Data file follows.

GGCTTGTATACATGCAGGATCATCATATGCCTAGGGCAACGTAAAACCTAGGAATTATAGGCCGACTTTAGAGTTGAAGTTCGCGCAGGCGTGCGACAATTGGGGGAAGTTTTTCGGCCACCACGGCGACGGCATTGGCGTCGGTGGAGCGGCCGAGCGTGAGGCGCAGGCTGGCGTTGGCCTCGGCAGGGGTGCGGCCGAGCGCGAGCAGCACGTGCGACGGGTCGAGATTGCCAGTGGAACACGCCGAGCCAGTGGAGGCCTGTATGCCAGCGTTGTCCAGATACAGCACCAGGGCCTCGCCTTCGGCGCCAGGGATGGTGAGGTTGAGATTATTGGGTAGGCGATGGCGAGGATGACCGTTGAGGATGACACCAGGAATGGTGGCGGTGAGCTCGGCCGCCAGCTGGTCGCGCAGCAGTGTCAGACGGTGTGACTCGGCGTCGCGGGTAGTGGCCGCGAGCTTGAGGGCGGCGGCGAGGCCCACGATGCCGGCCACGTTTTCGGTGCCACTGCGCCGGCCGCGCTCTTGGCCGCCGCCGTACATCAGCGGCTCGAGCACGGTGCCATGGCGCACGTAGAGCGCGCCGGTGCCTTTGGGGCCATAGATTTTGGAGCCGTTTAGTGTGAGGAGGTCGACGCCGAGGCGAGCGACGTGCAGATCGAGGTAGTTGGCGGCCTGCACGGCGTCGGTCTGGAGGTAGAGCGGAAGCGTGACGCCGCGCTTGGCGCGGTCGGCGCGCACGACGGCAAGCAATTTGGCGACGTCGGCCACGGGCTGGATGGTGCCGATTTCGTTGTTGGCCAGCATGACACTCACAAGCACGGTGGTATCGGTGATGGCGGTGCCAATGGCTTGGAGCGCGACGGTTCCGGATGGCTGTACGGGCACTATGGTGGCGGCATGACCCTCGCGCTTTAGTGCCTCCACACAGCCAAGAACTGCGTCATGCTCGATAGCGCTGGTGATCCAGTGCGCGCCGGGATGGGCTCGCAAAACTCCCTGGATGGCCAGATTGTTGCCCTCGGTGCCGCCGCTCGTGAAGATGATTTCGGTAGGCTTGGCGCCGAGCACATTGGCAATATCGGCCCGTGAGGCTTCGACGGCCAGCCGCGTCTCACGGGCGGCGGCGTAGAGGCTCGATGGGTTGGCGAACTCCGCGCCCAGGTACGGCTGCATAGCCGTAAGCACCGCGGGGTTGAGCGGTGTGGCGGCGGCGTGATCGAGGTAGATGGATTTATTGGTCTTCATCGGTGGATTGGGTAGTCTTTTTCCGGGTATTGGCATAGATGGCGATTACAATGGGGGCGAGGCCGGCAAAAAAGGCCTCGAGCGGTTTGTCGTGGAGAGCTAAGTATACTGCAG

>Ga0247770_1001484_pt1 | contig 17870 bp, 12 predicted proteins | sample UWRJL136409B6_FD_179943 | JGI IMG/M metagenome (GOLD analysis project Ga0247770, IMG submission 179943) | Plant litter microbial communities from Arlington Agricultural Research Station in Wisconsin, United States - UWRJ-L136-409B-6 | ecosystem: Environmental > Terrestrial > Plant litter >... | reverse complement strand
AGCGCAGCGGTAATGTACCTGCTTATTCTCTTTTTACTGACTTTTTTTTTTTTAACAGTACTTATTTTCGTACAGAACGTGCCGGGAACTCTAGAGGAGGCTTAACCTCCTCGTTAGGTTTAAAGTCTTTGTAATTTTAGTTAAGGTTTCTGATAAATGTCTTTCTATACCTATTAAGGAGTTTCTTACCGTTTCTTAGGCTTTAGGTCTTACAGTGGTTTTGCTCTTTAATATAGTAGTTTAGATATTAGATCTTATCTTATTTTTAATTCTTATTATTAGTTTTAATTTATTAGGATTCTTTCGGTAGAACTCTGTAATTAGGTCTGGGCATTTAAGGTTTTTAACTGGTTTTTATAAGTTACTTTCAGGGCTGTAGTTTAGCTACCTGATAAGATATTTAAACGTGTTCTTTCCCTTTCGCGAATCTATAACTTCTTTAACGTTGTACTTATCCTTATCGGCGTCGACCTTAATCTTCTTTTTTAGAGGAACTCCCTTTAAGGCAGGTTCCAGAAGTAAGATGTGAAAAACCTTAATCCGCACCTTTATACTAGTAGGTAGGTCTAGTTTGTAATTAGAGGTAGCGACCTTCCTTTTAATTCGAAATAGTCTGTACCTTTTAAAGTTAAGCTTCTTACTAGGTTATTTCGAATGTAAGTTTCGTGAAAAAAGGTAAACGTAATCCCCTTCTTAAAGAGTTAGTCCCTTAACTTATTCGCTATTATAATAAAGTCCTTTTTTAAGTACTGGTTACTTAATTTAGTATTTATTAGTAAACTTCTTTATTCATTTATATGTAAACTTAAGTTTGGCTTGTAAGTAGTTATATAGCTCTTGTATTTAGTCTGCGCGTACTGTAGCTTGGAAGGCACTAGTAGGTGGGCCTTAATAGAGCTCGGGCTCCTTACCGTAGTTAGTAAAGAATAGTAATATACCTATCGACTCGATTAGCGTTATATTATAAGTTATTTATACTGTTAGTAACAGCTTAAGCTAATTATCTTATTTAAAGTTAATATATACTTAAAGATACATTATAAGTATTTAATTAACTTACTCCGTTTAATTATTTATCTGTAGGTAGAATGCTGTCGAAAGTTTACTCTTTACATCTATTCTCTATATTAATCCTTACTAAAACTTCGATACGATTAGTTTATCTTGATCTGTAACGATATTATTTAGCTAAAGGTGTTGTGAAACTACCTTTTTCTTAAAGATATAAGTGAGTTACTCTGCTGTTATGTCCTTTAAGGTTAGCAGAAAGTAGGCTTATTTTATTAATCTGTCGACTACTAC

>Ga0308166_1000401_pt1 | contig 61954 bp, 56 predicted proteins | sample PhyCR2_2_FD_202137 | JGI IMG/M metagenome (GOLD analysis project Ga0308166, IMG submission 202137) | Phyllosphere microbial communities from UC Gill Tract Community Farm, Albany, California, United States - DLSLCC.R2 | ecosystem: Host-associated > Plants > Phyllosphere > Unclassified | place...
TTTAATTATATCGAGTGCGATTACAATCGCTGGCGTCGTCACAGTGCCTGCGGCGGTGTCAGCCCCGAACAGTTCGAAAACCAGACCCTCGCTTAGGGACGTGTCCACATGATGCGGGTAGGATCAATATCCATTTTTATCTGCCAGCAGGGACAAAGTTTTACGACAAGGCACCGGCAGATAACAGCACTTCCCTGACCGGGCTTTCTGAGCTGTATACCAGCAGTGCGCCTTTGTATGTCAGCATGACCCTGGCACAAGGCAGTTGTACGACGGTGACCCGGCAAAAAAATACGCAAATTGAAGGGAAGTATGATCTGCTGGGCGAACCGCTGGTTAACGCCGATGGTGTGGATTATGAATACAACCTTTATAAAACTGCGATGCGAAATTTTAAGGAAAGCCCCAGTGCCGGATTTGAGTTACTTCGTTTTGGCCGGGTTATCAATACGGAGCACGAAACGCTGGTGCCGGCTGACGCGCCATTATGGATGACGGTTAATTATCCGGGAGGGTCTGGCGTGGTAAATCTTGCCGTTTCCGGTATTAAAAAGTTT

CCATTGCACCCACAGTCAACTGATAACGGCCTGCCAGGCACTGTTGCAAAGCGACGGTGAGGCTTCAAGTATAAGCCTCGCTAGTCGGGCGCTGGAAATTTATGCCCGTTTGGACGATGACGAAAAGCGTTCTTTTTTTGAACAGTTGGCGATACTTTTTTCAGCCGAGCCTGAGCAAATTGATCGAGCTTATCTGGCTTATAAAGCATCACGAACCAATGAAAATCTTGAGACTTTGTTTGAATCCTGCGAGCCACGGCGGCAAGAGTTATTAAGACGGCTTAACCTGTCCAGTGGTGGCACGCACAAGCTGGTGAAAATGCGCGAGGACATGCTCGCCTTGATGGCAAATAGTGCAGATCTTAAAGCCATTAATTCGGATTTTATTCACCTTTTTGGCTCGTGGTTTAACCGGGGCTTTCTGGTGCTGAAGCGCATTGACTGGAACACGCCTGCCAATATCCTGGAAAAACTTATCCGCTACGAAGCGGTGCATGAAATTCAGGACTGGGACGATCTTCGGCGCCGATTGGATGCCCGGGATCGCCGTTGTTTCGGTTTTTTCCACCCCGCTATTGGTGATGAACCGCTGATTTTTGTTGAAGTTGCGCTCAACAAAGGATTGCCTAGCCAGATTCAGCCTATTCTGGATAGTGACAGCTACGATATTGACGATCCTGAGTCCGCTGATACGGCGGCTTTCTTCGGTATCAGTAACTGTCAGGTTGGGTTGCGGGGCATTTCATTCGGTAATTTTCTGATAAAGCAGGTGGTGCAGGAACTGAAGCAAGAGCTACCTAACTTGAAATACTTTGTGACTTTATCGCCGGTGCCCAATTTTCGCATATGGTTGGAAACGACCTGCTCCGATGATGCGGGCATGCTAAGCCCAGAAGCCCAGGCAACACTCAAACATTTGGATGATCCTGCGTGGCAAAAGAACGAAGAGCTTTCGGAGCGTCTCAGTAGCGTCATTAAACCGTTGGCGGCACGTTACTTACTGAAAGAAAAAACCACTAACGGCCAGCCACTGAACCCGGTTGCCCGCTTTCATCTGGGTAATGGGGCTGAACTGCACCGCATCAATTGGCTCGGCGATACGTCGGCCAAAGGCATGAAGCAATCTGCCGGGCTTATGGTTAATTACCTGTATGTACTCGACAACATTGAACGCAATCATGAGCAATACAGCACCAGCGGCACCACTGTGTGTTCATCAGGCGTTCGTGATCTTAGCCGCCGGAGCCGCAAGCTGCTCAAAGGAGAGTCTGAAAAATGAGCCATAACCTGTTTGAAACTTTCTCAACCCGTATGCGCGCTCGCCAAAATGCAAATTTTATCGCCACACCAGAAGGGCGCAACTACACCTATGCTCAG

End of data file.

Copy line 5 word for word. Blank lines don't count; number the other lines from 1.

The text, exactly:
TTTAATTATATCGAGTGCGATTACAATCGCTGGCGTCGTCACAGTGCCTGCGGCGGTGTCAGCCCCGAACAGTTCGAAAACCAGACCCTCGCTTAGGGACGTGTCCACATGATGCGGGTAGGATCAATATCCATTTTTATCTGCCAGCAGGGACAAAGTTTTACGACAAGGCACCGGCAGATAACAGCACTTCCCTGACCGGGCTTTCTGAGCTGTATACCAGCAGTGCGCCTTTGTATGTCAGCATGACCCTGGCACAAGGCAGTTGTACGACGGTGACCCGGCAAAAAAATACGCAAATTGAAGGGAAGTATGATCTGCTGGGCGAACCGCTGGTTAACGCCGATGGTGTGGATTATGAATACAACCTTTATAAAACTGCGATGCGAAATTTTAAGGAAAGCCCCAGTGCCGGATTTGAGTTACTTCGTTTTGGCCGGGTTATCAATACGGAGCACGAAACGCTGGTGCCGGCTGACGCGCCATTATGGATGACGGTTAATTATCCGGGAGGGTCTGGCGTGGTAAATCTTGCCGTTTCCGGTATTAAAAAGTTT